Annie Gugliotta & Ari Winkleman

In the first half of 2022 we’ve already seen a number of pivotal national elections. France’s centrist President Emmanuel Macron held off a challenge from the far right; Hungary’s far-right PM Viktor Orbán held off a challenge from the center; Colombia elected its first leftist head of state; and South Korean conservative Yoon Suk-yeo prevailed in a presidential race that bordered on reality TV mayhem.

But there’s more to come — in the next six months, 19 different countries plan to hold national legislative or executive elections. Some standouts include Brazil’s presidential throwdown in October, pitting embattled right-wing incumbent Jair Bolsonaro against his poll-leading nemesis, the leftwing former president Lula da Silva. Around that time Israel will also head to its — checks notes — fifth election in the past four years, while in November US President Joe Biden will lead his Democrats into midterm elections in which his party could very well lose control of Congress.

Here’s a look at all the planned national-level elections left in 2022.

After weeks of speculation, the US Supreme Court has issued a ruling reversing Roe v. Wade, the landmark 1973 decision that legalized abortion. American women will now face a hodgepodge of abortion laws that grant different rights depending on one’s geographical location. While abortion will remain accessible and legal in deep blue states like New York and California, more than a dozen Republican-run states, mostly in the South and Midwest, already have “trigger laws” on the books that will outlaw abortion immediately. Indeed, women living in these states will have to travel long distances in many cases to access abortion care. We take a look at some of their closest options.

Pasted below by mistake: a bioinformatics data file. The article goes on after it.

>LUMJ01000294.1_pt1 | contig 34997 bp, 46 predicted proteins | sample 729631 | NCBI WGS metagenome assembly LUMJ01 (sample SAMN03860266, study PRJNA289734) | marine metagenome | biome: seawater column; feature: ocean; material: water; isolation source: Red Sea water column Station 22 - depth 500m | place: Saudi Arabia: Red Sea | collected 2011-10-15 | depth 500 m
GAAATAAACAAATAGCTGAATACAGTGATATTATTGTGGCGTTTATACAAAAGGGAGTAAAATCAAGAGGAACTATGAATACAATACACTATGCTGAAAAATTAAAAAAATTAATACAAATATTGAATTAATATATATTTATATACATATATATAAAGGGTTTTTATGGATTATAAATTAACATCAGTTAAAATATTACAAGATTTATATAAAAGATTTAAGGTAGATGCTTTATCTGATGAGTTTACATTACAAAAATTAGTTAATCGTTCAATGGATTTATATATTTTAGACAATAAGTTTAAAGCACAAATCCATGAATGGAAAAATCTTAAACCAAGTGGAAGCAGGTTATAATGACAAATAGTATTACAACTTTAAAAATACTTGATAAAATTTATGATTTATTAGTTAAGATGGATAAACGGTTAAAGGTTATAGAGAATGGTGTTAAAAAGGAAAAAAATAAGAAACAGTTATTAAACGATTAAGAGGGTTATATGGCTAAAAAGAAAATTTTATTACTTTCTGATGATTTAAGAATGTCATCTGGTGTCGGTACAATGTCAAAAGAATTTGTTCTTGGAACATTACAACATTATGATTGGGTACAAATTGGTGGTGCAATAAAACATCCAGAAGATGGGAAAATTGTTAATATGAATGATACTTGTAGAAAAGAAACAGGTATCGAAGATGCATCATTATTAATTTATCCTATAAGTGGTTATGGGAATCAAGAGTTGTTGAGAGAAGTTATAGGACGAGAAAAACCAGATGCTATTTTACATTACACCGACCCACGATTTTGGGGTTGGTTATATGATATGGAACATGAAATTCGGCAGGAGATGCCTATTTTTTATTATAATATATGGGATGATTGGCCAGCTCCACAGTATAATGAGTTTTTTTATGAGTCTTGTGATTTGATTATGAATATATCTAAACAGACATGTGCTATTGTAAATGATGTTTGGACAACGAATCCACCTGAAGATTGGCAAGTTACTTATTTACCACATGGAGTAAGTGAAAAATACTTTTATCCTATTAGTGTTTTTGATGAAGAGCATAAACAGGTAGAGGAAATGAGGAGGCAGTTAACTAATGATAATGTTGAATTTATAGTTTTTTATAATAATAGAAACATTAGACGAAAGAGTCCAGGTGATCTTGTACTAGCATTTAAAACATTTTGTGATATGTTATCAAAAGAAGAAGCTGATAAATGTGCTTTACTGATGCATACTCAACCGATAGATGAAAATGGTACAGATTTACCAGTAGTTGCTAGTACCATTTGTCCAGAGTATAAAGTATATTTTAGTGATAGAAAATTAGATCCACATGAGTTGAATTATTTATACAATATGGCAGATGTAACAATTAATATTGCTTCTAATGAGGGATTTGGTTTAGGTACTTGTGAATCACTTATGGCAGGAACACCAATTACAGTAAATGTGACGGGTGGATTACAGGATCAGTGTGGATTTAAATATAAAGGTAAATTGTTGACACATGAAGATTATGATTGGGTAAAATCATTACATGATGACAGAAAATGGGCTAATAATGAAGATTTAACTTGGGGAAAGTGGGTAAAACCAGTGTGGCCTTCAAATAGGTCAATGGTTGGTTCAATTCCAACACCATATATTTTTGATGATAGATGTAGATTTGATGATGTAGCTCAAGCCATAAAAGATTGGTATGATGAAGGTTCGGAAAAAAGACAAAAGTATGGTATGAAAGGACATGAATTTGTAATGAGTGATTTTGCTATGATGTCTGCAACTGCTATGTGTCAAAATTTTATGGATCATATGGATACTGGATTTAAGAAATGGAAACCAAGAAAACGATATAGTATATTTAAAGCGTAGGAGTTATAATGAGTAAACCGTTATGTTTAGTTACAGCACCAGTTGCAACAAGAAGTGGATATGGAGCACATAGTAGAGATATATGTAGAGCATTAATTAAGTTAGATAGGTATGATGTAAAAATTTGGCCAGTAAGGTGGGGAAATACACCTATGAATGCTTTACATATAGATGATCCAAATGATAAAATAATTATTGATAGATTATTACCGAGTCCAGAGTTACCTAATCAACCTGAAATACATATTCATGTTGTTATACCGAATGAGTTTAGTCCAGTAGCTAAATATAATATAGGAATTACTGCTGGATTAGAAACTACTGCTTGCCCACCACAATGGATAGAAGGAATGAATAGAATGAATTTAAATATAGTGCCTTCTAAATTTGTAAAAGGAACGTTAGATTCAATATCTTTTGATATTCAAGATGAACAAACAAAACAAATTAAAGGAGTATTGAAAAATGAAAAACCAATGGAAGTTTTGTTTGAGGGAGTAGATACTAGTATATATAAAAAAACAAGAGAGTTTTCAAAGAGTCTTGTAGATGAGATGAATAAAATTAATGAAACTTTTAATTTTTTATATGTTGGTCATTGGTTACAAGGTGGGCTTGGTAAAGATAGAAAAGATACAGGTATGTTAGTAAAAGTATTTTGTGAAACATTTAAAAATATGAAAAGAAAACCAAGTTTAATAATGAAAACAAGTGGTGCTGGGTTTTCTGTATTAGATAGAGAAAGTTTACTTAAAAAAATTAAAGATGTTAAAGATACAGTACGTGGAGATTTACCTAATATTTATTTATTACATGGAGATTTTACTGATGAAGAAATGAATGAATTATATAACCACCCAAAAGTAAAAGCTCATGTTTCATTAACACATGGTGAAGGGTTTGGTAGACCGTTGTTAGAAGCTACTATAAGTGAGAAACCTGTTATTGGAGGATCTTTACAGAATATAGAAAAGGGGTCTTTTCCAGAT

Check out the longest distances women will have to travel to obtain legal US abortions below.


Ari Winkleman & Annie Gugliotta

Boris Johnson is famous for weathering controversy — from alleged affairs to partygate — often emerging stronger than before. But since taking office, the British PM has been caught in so many political scandals that most Brits, and many in his own Conservative Party, have now turned against him. Still, Johnson narrowly survived a no-confidence vote on Monday and lives to fight yet another day. We take a look at his approval ratings as prime minister, highlighting a few of the dramas that have eroded his popularity.

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    Bad news for anyone in America smoking a pipe on a recreational boat while playing a percussion instrument in a wig: the war in Ukraine could make your life a lot less colorful if Washington decides to sanction more US imports from Russia. All of those items are among the things the US buys from Russia, with love, every year.

    So in the meantime, take a picture of them and print it on photo paper, then scrub your hands in a plastic washbasin, get a snack from the nearest vending machine, and settle in with a good children's picture book to read. When you are finished, take a moment to reflect on why, with Russia's help, you are such an unbelievably weird person.

    Check out some of the weird and wild products America imports from Russia each year below.

    $531, 312 Smoking Pipes

    Russian pipes still draw fans in America. Or at least they did until February 2022.